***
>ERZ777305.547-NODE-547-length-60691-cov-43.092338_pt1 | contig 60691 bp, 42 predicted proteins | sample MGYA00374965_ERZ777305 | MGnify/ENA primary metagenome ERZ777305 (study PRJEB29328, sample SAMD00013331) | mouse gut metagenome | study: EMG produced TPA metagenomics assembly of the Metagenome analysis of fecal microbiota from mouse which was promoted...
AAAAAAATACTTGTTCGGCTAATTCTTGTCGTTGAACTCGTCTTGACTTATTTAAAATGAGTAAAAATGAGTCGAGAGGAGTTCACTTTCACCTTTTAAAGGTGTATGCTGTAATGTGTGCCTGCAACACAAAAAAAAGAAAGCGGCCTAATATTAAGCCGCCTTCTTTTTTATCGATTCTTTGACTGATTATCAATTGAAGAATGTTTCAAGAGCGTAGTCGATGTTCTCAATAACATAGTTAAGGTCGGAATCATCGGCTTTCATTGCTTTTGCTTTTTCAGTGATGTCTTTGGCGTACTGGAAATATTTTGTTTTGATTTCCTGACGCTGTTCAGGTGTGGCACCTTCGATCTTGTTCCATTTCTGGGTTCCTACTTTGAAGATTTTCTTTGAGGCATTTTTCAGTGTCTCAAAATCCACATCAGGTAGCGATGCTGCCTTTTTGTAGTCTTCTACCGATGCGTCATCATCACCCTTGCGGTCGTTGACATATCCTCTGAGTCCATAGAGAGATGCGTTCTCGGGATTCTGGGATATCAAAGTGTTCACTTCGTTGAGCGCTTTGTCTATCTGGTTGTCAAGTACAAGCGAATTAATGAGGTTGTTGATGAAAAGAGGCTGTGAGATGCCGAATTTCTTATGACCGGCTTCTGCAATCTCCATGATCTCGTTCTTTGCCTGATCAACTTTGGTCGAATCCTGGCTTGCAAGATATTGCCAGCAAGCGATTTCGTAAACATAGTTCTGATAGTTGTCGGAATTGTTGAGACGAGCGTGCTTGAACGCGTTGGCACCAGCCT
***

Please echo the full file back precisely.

>ERZ777305.547-NODE-547-length-60691-cov-43.092338_pt1 | contig 60691 bp, 42 predicted proteins | sample MGYA00374965_ERZ777305 | MGnify/ENA primary metagenome ERZ777305 (study PRJEB29328, sample SAMD00013331) | mouse gut metagenome | study: EMG produced TPA metagenomics assembly of the Metagenome analysis of fecal microbiota from mouse which was promoted...
AAAAAAATACTTGTTCGGCTAATTCTTGTCGTTGAACTCGTCTTGACTTATTTAAAATGAGTAAAAATGAGTCGAGAGGAGTTCACTTTCACCTTTTAAAGGTGTATGCTGTAATGTGTGCCTGCAACACAAAAAAAAGAAAGCGGCCTAATATTAAGCCGCCTTCTTTTTTATCGATTCTTTGACTGATTATCAATTGAAGAATGTTTCAAGAGCGTAGTCGATGTTCTCAATAACATAGTTAAGGTCGGAATCATCGGCTTTCATTGCTTTTGCTTTTTCAGTGATGTCTTTGGCGTACTGGAAATATTTTGTTTTGATTTCCTGACGCTGTTCAGGTGTGGCACCTTCGATCTTGTTCCATTTCTGGGTTCCTACTTTGAAGATTTTCTTTGAGGCATTTTTCAGTGTCTCAAAATCCACATCAGGTAGCGATGCTGCCTTTTTGTAGTCTTCTACCGATGCGTCATCATCACCCTTGCGGTCGTTGACATATCCTCTGAGTCCATAGAGAGATGCGTTCTCGGGATTCTGGGATATCAAAGTGTTCACTTCGTTGAGCGCTTTGTCTATCTGGTTGTCAAGTACAAGCGAATTAATGAGGTTGTTGATGAAAAGAGGCTGTGAGATGCCGAATTTCTTATGACCGGCTTCTGCAATCTCCATGATCTCGTTCTTTGCCTGATCAACTTTGGTCGAATCCTGGCTTGCAAGATATTGCCAGCAAGCGATTTCGTAAACATAGTTCTGATAGTTGTCGGAATTGTTGAGACGAGCGTGCTTGAACGCGTTGGCACCAGCCT